Feeling guilty

I haven’t exactly been feeling guilty for not blogging much, but I’m still going to back-date this post so the February archives link doesn’t come up empty – because that “Page not found” thing annoys me. So. Yeah.

I don’t do guilty well. It’s an emotion I’ve never really gotten the hang of. Either I’m powerless to change an outcome, in which case feeling guilty isn’t going to help much, or I’m personally responsible for the outcome, in which case DOING something about it works much better. I’m sure that guilt is a far more complex feeling in others, but I have trouble with emotions anyway.

My silence here isn’t something I feel guilty about. Even though I love writing, I simply haven’t felt that itching in my fingers. Too much stuff going on in my life to be able to process it verbally. It’s one of those times where it really becomes clear how verbal thinking, no matter how verbal I may seem, isn’t my primary coping mechanism.

I’m slowly getting back into the verbal, but I’m not rushing myself. The words will come when they’re good and ready.

And in the meantime, here is a pretty picture.

11 thoughts on “Feeling guilty

  1. That picture is beautiful. I wanna stroke the birds.
    Looking forward to reading from you when your itch comes back!

    Guilt is a very complex thing indeed – if you say you don’t feel it, what would you call the thing that tells you to do something about the thing with the outcome that IS your responsibiliy? (God, that sentence made zero sense. Hope you still get what I am asking here) Because I actually would call it guilt – feeling guilty and therefore wanting to change things.

    • I don’t know. The way I’ve heard people describe guilt is this sense of feeling sad and awful about something you’ve done which you shouldn’t have done, and where you wish you could just go back in time and change it. Like feeling guilty over eating a tub of ice cream. Or cheating on your partner. But for me that feeling is more, “Hm, maybe that wasn’t the best idea, but I know that it felt like a good idea for me at that particular moment, so that’s why I chose to do it.”

      Doing something about it is mostly just “I’m unhappy with the outcome of my choice, so I’m going to fix it, AND I’m going to keep that in mind next time I’m faced with a similar choice.”

      I’m trying to think of things that I’ve done that made me feel sad and awful and made me wish I could go back in time and change them, instead of simply dealing with the consequences. But I can’t think of anything.

      • I think that’s a bit too narrow a definition for guilt. That’s like saying “Love is butterflies in your stomach” while it is so much more and not always that.
        “Sad and awful” would not fit for someone who gained something with whatever decision they made, they still can wish they made a better one or not have hurt someone in the process.
        I can still say “It was the best decision I could make at the time and with the information I had” and feel sad about the outcome. And I might wish I had more information at the time, but it does not necessarily mean it is eating me up.
        And there are things I feel guilty about even though I would not WANT to go back in time and change them, because the alternatives might be worse, or may not bring me where I am now, and I am not willing to trade for uncertain What-ifs.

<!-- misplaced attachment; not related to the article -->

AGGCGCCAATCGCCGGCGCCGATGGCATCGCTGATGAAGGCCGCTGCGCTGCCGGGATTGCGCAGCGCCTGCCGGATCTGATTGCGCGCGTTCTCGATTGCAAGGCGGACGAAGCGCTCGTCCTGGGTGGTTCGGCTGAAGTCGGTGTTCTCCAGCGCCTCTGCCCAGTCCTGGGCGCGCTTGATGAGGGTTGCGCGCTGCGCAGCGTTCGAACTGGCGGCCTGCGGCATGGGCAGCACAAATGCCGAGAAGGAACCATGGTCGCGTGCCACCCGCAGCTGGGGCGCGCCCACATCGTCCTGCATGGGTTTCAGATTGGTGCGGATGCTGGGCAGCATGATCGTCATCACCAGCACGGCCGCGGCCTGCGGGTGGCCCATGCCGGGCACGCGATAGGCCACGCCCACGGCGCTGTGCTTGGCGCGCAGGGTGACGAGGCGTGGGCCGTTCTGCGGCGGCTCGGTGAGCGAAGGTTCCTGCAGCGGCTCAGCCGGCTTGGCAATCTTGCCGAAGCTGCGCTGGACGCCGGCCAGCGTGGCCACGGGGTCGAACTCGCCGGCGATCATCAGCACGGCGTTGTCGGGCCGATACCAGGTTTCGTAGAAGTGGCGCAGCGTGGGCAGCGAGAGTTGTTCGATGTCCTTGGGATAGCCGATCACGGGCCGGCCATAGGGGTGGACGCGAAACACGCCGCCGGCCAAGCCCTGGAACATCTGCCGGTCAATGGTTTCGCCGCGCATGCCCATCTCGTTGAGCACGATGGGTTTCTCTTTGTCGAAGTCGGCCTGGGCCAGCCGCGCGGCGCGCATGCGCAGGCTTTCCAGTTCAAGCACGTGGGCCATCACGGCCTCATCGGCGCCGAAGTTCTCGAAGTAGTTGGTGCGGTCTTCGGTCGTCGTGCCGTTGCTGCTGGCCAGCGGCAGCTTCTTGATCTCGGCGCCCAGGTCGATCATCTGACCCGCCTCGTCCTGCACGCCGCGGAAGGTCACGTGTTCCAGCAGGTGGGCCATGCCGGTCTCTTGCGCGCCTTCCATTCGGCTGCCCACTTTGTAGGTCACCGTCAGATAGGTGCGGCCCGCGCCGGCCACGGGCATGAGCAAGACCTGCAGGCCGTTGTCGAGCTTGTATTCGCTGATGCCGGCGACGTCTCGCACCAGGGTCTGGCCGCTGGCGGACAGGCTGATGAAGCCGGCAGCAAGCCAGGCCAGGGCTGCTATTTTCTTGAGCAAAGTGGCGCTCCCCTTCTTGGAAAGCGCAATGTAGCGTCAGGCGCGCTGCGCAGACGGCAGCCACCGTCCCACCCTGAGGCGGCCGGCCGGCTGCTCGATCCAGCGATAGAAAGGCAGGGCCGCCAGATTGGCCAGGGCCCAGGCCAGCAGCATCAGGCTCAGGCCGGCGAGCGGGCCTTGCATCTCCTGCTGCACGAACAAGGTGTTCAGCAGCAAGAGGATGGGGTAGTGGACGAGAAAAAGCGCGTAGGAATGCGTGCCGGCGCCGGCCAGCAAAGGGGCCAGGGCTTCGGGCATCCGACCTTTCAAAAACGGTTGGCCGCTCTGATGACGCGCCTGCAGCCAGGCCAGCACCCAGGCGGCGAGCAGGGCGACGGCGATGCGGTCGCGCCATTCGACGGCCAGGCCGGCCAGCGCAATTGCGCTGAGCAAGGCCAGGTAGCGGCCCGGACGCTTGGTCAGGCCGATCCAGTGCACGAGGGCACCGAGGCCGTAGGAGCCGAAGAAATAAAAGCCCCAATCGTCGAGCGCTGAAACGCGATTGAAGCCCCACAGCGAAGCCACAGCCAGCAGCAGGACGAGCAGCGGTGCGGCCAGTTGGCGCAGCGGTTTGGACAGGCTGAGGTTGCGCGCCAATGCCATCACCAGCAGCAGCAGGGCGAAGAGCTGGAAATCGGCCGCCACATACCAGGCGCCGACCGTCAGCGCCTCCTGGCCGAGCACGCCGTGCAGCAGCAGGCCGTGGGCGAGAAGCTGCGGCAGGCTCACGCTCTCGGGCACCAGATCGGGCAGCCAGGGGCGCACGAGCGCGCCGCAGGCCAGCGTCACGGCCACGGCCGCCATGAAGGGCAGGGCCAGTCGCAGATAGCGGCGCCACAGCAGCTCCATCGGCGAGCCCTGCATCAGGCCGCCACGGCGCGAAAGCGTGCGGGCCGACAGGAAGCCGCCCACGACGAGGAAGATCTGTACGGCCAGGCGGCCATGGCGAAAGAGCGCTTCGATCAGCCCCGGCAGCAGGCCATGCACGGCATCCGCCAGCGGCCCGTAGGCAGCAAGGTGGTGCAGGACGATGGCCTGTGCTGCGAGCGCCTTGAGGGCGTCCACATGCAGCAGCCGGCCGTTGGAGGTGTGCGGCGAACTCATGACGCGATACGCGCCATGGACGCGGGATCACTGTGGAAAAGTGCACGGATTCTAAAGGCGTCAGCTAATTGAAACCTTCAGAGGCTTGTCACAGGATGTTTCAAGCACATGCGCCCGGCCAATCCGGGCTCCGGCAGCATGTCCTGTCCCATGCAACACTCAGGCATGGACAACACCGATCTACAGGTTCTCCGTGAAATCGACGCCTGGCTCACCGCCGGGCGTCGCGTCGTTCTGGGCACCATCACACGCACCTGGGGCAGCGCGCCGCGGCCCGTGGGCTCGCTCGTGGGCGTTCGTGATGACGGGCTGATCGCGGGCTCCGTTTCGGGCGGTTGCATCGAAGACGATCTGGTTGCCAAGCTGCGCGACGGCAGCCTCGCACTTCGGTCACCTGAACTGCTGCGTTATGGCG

I think the thing that tells me “I want to fix the outcome”, or the things that tells you to deal with the consequences and not simply walk away even if you could, is guilt, feeling responsible. “I did this, so I will fix it”

        But that may be just me.

      • I may be wrong here, but in my own experience the “sad and awful” feeling is one I interpret as feeling shame. I experience guilt as more like a combination of responsibility and regret. Shame is a horrible, toxic thing to have to feel, so if you don’t experience it, then that may be a good thing.

        • A combination of responsibility and regret sounds good. That’s what I feel sometimes after a decision that didn’t work out too well.

  2. I feel guilt as a reaction to something I have done that I recognise as being “wrong”, as going against my sense of morality. I guess it’s parallel to the religious concept of guilt as a response to sin (my wife is the expert on this, having been brought up as a Catholic!). Shame is similar, but to me is more about reacting to other people’s disapproval.

    Guilt involves beating myself up, perseverating about what I ought to have done. Perhaps I promised that I would do something but, for whatever reason, didn’t accomplish it. It’s not a sad feeling for me; it’s more a feeling of being exposed, of having an urge to hide away.

  3. I love this picture.
    On the topic of guilt…I spent most of my life describing every negative feeling as “I feel bad” so I actually have no idea what guilt is supposed to feel like. I think it’s that feeling where you think you’re “supposed” to have done something, but you didn’t do it anyway, so you feel guilty, even if the guilt is misplaced. That’s why a lot of people feel “guilty” about having eaten that tub of ice cream. So yeah, imo Alex has the closest definition of guilt.

    • Alexithymia is a funny thing. Even though it’s not funny at all. But it’s just so hard to explain that I have to laugh at myself sometimes. How can we even be sure that when we talk about a certain emotion word, it feels the same way for everyone? This discussion is proof of that. 🙂

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